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Review: This prospective study investigated the incidence of chronic pulmonary aspergillosis (CPA) among individuals newly diagnosed with pulmonary tuberculosis (P.TB), both at the beginning and at the conclusion of tuberculosis treatment. Out of 255 patients initially enrolled, 62% completed the follow-up period. The presence of Anti-Aspergillus IgG antibodies was detected in 11.1% of patients at baseline, which increased to 27.8% by the end of therapy. The study found that the confirmed diagnosis of CPA was made in 7% of patients at baseline and rose to 14.5% by the end of therapy.

My overall assessment is that this research focuses on a relevant topic and represents a novel contribution as there have been few studies addressing the incidence of CPA in newly diagnosed P.TB cases. The paper is well-written overall, and the authors demonstrate careful and thorough work. The data presentation is clear, though there is room for greater detail in certain aspects.

Specific Comments:

  1. Introduction/Aims:

    • The introduction effectively outlines the topic and the study's aim to analyze the relevant variables. However, refining the language could enhance reader comprehension. The terms like "burden" can lead to assumptions about the research question. It's crucial to clearly address the research question to establish a strong connection between the problem and the research objectives. Clarifying the research question will guide readers in understanding the study's purpose and goals more accurately.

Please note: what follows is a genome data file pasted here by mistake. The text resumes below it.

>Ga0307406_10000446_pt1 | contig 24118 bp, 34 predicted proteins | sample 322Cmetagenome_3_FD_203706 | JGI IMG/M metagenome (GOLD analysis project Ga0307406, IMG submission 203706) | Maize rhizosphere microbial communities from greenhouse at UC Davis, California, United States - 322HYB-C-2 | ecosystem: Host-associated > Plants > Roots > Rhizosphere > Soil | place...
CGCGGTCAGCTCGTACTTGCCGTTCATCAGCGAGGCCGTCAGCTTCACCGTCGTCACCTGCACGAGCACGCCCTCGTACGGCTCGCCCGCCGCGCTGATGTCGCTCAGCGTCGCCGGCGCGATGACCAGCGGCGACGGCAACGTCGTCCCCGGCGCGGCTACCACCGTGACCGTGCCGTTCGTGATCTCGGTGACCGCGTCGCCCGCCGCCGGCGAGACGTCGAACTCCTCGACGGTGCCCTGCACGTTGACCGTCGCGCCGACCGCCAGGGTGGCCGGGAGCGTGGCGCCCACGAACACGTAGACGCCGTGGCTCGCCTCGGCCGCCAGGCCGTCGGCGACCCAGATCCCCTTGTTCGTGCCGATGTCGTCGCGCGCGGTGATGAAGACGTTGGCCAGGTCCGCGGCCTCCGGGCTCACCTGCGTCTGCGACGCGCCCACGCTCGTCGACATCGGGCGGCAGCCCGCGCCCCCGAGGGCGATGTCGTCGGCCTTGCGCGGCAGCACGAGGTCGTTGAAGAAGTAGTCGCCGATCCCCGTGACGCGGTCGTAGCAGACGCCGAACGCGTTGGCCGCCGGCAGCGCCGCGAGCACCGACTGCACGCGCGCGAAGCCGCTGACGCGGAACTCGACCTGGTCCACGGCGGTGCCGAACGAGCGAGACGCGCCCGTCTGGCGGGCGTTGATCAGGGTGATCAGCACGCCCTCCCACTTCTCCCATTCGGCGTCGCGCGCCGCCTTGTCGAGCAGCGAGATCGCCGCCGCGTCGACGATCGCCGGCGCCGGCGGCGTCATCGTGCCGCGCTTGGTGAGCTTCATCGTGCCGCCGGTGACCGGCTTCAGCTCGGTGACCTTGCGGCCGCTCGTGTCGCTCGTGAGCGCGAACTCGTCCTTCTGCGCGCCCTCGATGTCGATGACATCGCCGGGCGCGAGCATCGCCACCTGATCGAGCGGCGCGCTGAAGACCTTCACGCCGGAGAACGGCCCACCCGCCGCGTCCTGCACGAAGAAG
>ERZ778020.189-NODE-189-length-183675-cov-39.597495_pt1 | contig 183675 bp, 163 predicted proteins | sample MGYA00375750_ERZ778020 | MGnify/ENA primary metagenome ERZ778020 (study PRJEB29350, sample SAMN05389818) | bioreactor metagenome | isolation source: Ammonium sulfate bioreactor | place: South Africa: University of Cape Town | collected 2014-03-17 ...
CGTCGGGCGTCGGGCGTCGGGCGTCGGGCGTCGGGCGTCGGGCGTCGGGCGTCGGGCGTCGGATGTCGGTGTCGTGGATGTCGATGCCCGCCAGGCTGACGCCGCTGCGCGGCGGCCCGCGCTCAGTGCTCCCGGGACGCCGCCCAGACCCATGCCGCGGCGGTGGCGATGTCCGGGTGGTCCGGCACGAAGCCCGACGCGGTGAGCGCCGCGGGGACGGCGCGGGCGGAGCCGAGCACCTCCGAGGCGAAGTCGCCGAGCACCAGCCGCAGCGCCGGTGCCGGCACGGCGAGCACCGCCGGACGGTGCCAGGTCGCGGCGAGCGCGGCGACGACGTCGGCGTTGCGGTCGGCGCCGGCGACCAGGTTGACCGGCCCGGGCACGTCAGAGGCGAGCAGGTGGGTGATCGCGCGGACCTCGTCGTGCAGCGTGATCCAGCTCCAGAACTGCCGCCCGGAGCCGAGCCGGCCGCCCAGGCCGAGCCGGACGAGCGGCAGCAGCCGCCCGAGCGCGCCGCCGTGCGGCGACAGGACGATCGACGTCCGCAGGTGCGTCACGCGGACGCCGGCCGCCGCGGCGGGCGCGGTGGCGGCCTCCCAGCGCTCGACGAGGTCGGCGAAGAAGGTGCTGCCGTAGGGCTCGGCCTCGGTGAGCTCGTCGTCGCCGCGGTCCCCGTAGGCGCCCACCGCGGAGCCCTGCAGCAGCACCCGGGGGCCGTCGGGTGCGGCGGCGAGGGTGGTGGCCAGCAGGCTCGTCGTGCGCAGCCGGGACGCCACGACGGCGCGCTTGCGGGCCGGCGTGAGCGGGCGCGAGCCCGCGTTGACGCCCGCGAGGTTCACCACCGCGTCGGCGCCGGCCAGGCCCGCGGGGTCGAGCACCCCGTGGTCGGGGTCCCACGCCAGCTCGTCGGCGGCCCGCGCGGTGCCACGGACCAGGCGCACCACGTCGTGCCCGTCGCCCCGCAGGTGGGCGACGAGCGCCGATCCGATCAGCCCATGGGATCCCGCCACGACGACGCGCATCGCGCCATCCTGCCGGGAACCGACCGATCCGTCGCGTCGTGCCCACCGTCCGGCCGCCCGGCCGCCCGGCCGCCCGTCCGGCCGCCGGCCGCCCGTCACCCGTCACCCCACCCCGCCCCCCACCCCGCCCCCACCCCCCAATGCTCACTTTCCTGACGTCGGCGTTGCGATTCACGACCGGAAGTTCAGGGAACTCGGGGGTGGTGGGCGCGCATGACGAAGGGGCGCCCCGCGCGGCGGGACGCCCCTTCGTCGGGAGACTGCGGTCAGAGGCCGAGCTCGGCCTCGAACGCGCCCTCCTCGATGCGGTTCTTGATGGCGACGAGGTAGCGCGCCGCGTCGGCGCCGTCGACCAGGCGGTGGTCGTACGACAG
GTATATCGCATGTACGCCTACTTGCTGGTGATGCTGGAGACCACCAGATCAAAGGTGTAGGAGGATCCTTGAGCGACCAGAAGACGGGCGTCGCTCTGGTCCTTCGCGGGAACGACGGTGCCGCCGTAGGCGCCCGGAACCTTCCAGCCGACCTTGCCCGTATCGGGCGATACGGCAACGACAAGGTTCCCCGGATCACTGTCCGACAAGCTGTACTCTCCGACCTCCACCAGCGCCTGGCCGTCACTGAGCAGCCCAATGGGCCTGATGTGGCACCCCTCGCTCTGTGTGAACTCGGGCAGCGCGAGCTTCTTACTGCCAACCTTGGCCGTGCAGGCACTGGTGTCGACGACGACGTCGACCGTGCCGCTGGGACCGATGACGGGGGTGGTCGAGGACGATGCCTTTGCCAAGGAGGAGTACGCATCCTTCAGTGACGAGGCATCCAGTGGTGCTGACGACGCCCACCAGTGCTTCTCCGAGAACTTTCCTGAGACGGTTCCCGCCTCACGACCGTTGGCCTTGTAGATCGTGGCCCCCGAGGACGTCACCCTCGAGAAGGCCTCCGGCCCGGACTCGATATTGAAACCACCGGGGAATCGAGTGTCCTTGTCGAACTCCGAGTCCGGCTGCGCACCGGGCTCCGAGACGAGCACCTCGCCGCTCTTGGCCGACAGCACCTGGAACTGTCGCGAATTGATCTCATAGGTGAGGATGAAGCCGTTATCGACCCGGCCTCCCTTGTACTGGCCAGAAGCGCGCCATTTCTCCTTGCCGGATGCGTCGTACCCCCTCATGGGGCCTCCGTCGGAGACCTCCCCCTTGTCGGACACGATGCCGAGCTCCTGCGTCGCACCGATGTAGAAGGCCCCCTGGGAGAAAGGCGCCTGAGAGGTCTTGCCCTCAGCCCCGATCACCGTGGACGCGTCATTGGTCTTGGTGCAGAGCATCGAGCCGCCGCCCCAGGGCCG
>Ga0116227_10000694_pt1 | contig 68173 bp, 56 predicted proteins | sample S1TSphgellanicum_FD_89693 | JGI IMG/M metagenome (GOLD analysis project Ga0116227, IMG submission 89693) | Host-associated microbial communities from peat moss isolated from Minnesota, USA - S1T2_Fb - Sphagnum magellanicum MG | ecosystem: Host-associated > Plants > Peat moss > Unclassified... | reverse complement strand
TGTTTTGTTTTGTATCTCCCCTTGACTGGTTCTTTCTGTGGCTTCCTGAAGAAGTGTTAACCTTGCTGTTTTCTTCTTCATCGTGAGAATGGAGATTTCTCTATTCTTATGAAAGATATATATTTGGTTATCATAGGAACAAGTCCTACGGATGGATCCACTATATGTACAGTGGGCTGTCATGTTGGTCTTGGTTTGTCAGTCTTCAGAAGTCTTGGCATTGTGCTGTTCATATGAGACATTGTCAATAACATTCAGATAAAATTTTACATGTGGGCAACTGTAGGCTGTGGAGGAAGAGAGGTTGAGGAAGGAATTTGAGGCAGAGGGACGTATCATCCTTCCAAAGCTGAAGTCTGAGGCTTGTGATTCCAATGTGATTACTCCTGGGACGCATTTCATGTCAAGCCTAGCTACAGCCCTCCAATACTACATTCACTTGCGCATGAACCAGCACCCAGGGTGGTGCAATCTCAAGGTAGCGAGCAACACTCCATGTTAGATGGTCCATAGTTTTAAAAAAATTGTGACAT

2. Methods:

    • In the method section, the study design hasn't been explicitly outlined. While the time, location, and criteria for selecting research subjects are mentioned, the author should explain how the data was obtained, whether through direct interviews with subjects, medical records review, or any other means.

    • Although the author mentioned clinical definitions, they need to be more detailed, especially regarding the symptoms and investigations related to classification of CPA.

    • In the results section, logistic regression results are presented, but it's not mentioned in the statistical analysis section. Including this information would provide a clearer understanding of the statistical methods used in the study.

  3. Key Findings: